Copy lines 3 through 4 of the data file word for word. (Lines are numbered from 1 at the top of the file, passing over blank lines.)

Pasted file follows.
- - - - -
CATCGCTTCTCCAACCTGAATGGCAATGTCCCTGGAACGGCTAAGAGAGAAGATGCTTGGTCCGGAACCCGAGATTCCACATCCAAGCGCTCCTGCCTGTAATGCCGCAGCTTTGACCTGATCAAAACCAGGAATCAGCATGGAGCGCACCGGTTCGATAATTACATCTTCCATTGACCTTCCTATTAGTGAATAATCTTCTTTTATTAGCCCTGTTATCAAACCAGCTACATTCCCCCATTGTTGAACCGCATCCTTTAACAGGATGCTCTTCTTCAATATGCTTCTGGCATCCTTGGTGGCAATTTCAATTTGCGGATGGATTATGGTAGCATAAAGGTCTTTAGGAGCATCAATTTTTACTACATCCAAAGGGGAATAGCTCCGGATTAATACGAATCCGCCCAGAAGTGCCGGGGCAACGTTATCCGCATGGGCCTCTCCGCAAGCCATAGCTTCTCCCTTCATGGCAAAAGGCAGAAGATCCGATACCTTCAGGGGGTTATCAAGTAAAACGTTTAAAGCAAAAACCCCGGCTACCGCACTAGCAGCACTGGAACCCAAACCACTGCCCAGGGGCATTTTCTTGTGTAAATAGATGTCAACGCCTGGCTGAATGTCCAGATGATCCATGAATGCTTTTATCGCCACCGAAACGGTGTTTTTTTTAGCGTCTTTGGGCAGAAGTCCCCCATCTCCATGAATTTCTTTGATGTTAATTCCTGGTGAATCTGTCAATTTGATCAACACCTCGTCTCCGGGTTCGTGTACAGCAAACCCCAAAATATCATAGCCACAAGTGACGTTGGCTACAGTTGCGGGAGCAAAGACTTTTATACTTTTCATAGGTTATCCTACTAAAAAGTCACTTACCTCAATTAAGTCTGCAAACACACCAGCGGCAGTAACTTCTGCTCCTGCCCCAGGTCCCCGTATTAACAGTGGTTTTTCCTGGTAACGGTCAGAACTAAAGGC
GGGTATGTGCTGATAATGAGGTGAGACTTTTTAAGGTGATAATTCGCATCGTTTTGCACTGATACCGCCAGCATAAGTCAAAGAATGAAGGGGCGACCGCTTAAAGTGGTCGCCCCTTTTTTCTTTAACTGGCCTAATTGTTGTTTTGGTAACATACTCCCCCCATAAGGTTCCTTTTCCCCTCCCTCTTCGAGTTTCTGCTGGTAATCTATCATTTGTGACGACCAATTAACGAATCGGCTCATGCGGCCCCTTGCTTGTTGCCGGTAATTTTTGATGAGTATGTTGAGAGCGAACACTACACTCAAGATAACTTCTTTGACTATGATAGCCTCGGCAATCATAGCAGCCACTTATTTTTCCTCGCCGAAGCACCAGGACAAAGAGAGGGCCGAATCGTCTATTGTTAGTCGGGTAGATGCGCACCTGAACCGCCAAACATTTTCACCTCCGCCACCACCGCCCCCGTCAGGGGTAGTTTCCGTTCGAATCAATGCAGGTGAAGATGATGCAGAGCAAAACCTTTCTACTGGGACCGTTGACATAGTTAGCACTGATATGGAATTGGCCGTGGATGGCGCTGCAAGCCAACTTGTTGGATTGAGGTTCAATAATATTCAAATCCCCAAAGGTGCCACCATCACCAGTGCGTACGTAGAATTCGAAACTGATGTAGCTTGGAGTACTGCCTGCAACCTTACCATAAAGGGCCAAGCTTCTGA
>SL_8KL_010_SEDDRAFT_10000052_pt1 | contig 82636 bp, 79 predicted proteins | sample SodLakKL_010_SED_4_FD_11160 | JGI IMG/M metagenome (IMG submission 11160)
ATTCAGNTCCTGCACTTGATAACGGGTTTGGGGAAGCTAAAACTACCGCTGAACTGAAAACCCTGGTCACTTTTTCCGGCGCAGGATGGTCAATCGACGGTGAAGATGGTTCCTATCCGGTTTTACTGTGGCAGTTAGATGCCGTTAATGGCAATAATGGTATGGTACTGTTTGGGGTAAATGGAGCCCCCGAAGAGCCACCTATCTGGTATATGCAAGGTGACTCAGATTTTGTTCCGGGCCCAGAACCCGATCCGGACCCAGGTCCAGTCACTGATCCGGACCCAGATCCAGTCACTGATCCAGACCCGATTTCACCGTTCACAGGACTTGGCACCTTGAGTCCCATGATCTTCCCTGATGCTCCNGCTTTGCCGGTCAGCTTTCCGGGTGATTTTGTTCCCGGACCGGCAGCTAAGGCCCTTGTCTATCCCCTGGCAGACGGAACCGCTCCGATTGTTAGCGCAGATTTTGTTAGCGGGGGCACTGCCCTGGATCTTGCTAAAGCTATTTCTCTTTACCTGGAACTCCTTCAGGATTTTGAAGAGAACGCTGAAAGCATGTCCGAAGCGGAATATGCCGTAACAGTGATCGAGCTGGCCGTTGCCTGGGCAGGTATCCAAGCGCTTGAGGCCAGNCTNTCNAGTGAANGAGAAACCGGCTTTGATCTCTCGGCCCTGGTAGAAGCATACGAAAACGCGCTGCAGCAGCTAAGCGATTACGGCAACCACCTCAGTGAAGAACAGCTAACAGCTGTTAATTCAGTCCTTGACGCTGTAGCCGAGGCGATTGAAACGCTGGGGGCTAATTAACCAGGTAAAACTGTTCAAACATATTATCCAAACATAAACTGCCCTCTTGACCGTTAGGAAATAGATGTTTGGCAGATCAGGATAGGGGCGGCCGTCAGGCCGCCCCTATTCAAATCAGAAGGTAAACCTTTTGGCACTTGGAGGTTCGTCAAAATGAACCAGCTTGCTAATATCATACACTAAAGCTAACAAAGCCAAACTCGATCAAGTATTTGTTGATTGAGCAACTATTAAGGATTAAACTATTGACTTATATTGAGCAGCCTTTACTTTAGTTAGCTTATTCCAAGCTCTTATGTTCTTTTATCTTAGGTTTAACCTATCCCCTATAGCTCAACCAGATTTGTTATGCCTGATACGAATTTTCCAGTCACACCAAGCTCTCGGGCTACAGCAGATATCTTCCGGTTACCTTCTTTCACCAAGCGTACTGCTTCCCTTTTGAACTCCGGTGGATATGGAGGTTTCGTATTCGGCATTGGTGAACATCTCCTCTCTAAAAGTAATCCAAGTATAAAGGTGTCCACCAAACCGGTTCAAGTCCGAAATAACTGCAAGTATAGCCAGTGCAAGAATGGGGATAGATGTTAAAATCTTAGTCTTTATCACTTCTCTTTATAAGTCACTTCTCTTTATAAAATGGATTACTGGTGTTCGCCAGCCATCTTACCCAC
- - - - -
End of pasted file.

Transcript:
>SL_8KL_010_SEDDRAFT_10000052_pt1 | contig 82636 bp, 79 predicted proteins | sample SodLakKL_010_SED_4_FD_11160 | JGI IMG/M metagenome (IMG submission 11160)
ATTCAGNTCCTGCACTTGATAACGGGTTTGGGGAAGCTAAAACTACCGCTGAACTGAAAACCCTGGTCACTTTTTCCGGCGCAGGATGGTCAATCGACGGTGAAGATGGTTCCTATCCGGTTTTACTGTGGCAGTTAGATGCCGTTAATGGCAATAATGGTATGGTACTGTTTGGGGTAAATGGAGCCCCCGAAGAGCCACCTATCTGGTATATGCAAGGTGACTCAGATTTTGTTCCGGGCCCAGAACCCGATCCGGACCCAGGTCCAGTCACTGATCCGGACCCAGATCCAGTCACTGATCCAGACCCGATTTCACCGTTCACAGGACTTGGCACCTTGAGTCCCATGATCTTCCCTGATGCTCCNGCTTTGCCGGTCAGCTTTCCGGGTGATTTTGTTCCCGGACCGGCAGCTAAGGCCCTTGTCTATCCCCTGGCAGACGGAACCGCTCCGATTGTTAGCGCAGATTTTGTTAGCGGGGGCACTGCCCTGGATCTTGCTAAAGCTATTTCTCTTTACCTGGAACTCCTTCAGGATTTTGAAGAGAACGCTGAAAGCATGTCCGAAGCGGAATATGCCGTAACAGTGATCGAGCTGGCCGTTGCCTGGGCAGGTATCCAAGCGCTTGAGGCCAGNCTNTCNAGTGAANGAGAAACCGGCTTTGATCTCTCGGCCCTGGTAGAAGCATACGAAAACGCGCTGCAGCAGCTAAGCGATTACGGCAACCACCTCAGTGAAGAACAGCTAACAGCTGTTAATTCAGTCCTTGACGCTGTAGCCGAGGCGATTGAAACGCTGGGGGCTAATTAACCAGGTAAAACTGTTCAAACATATTATCCAAACATAAACTGCCCTCTTGACCGTTAGGAAATAGATGTTTGGCAGATCAGGATAGGGGCGGCCGTCAGGCCGCCCCTATTCAAATCAGAAGGTAAACCTTTTGGCACTTGGAGGTTCGTCAAAATGAACCAGCTTGCTAATATCATACACTAAAGCTAACAAAGCCAAACTCGATCAAGTATTTGTTGATTGAGCAACTATTAAGGATTAAACTATTGACTTATATTGAGCAGCCTTTACTTTAGTTAGCTTATTCCAAGCTCTTATGTTCTTTTATCTTAGGTTTAACCTATCCCCTATAGCTCAACCAGATTTGTTATGCCTGATACGAATTTTCCAGTCACACCAAGCTCTCGGGCTACAGCAGATATCTTCCGGTTACCTTCTTTCACCAAGCGTACTGCTTCCCTTTTGAACTCCGGTGGATATGGAGGTTTCGTATTCGGCATTGGTGAACATCTCCTCTCTAAAAGTAATCCAAGTATAAAGGTGTCCACCAAACCGGTTCAAGTCCGAAATAACTGCAAGTATAGCCAGTGCAAGAATGGGGATAGATGTTAAAATCTTAGTCTTTATCACTTCTCTTTATAAGTCACTTCTCTTTATAAAATGGATTACTGGTGTTCGCCAGCCATCTTACCCAC